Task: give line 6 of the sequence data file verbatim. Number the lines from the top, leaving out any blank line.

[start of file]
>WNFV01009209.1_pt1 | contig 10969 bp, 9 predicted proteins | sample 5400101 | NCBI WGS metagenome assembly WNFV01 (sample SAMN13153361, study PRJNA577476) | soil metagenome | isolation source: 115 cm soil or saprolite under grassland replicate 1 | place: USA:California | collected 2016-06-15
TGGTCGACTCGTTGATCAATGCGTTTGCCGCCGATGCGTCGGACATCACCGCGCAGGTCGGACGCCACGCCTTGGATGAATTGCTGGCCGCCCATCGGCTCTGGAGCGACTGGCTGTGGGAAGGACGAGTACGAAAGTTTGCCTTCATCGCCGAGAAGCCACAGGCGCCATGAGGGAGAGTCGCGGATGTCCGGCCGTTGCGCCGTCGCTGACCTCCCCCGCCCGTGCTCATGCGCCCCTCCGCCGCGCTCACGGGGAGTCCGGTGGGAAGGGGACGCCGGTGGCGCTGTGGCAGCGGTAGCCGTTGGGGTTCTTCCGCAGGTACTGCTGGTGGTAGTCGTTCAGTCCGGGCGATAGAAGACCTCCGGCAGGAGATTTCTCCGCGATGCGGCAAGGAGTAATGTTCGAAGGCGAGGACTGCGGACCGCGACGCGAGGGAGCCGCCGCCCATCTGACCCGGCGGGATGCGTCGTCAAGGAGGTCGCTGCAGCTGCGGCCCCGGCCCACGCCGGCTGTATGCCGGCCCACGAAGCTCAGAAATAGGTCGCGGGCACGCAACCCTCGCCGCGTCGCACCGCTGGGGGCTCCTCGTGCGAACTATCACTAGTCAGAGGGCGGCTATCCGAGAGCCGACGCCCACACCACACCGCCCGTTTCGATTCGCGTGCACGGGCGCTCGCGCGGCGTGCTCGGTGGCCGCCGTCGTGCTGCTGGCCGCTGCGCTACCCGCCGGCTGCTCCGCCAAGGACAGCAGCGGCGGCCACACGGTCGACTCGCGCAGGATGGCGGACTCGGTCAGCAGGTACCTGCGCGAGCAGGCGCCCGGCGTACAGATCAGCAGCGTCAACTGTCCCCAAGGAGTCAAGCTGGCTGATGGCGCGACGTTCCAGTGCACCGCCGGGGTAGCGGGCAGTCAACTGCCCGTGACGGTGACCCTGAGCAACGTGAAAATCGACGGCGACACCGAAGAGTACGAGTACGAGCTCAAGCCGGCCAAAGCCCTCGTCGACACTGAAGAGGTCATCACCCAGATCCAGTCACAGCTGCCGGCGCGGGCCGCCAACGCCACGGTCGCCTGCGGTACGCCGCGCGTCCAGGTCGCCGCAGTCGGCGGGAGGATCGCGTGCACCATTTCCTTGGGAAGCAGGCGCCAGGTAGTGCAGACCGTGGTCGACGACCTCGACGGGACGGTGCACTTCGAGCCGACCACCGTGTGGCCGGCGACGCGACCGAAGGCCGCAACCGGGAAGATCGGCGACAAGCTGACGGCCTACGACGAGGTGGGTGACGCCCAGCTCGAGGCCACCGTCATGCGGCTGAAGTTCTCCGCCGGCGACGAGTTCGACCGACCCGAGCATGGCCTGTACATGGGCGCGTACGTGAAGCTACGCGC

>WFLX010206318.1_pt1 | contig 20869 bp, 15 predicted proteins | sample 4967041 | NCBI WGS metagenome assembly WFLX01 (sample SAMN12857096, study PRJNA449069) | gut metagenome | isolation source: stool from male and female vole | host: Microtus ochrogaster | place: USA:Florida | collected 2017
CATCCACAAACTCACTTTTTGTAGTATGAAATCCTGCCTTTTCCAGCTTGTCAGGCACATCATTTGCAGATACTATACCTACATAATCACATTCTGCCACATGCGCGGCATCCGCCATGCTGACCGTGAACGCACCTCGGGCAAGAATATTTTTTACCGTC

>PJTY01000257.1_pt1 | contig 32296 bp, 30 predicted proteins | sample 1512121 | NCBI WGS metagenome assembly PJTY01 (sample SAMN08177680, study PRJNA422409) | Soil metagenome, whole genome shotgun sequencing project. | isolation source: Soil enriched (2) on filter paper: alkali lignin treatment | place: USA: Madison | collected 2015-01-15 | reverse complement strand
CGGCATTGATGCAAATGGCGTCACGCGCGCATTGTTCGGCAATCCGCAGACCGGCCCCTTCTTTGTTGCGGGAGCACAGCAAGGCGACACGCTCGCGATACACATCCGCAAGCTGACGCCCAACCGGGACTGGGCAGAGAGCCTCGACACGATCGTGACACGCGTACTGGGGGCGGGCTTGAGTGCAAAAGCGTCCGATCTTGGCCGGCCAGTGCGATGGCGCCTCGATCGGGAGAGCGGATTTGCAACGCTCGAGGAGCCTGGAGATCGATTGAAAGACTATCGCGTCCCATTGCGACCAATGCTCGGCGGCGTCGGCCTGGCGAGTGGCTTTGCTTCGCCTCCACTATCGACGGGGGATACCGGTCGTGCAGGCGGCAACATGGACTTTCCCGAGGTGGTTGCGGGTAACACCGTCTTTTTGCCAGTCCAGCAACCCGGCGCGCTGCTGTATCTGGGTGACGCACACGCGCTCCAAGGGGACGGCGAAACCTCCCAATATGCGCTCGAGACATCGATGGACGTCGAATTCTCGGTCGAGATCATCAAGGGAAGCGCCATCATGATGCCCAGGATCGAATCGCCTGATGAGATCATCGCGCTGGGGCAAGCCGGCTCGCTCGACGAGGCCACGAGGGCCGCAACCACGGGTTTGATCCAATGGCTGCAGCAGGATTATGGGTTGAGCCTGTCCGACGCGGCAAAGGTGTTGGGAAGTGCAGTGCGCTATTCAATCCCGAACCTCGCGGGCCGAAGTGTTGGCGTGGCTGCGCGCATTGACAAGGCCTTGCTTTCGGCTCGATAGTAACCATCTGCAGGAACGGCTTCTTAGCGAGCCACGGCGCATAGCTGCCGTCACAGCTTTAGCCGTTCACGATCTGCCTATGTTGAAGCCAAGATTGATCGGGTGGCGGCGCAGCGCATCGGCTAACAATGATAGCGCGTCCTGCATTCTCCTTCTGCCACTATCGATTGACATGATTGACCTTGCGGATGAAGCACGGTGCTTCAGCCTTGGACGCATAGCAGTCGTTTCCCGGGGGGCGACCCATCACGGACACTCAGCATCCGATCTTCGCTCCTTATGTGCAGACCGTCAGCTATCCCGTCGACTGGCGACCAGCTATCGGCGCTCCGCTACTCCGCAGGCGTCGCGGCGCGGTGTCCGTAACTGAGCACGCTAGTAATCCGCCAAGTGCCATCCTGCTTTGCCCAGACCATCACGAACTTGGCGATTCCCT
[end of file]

CGGCATTGATGCAAATGGCGTCACGCGCGCATTGTTCGGCAATCCGCAGACCGGCCCCTTCTTTGTTGCGGGAGCACAGCAAGGCGACACGCTCGCGATACACATCCGCAAGCTGACGCCCAACCGGGACTGGGCAGAGAGCCTCGACACGATCGTGACACGCGTACTGGGGGCGGGCTTGAGTGCAAAAGCGTCCGATCTTGGCCGGCCAGTGCGATGGCGCCTCGATCGGGAGAGCGGATTTGCAACGCTCGAGGAGCCTGGAGATCGATTGAAAGACTATCGCGTCCCATTGCGACCAATGCTCGGCGGCGTCGGCCTGGCGAGTGGCTTTGCTTCGCCTCCACTATCGACGGGGGATACCGGTCGTGCAGGCGGCAACATGGACTTTCCCGAGGTGGTTGCGGGTAACACCGTCTTTTTGCCAGTCCAGCAACCCGGCGCGCTGCTGTATCTGGGTGACGCACACGCGCTCCAAGGGGACGGCGAAACCTCCCAATATGCGCTCGAGACATCGATGGACGTCGAATTCTCGGTCGAGATCATCAAGGGAAGCGCCATCATGATGCCCAGGATCGAATCGCCTGATGAGATCATCGCGCTGGGGCAAGCCGGCTCGCTCGACGAGGCCACGAGGGCCGCAACCACGGGTTTGATCCAATGGCTGCAGCAGGATTATGGGTTGAGCCTGTCCGACGCGGCAAAGGTGTTGGGAAGTGCAGTGCGCTATTCAATCCCGAACCTCGCGGGCCGAAGTGTTGGCGTGGCTGCGCGCATTGACAAGGCCTTGCTTTCGGCTCGATAGTAACCATCTGCAGGAACGGCTTCTTAGCGAGCCACGGCGCATAGCTGCCGTCACAGCTTTAGCCGTTCACGATCTGCCTATGTTGAAGCCAAGATTGATCGGGTGGCGGCGCAGCGCATCGGCTAACAATGATAGCGCGTCCTGCATTCTCCTTCTGCCACTATCGATTGACATGATTGACCTTGCGGATGAAGCACGGTGCTTCAGCCTTGGACGCATAGCAGTCGTTTCCCGGGGGGCGACCCATCACGGACACTCAGCATCCGATCTTCGCTCCTTATGTGCAGACCGTCAGCTATCCCGTCGACTGGCGACCAGCTATCGGCGCTCCGCTACTCCGCAGGCGTCGCGGCGCGGTGTCCGTAACTGAGCACGCTAGTAATCCGCCAAGTGCCATCCTGCTTTGCCCAGACCATCACGAACTTGGCGATTCCCT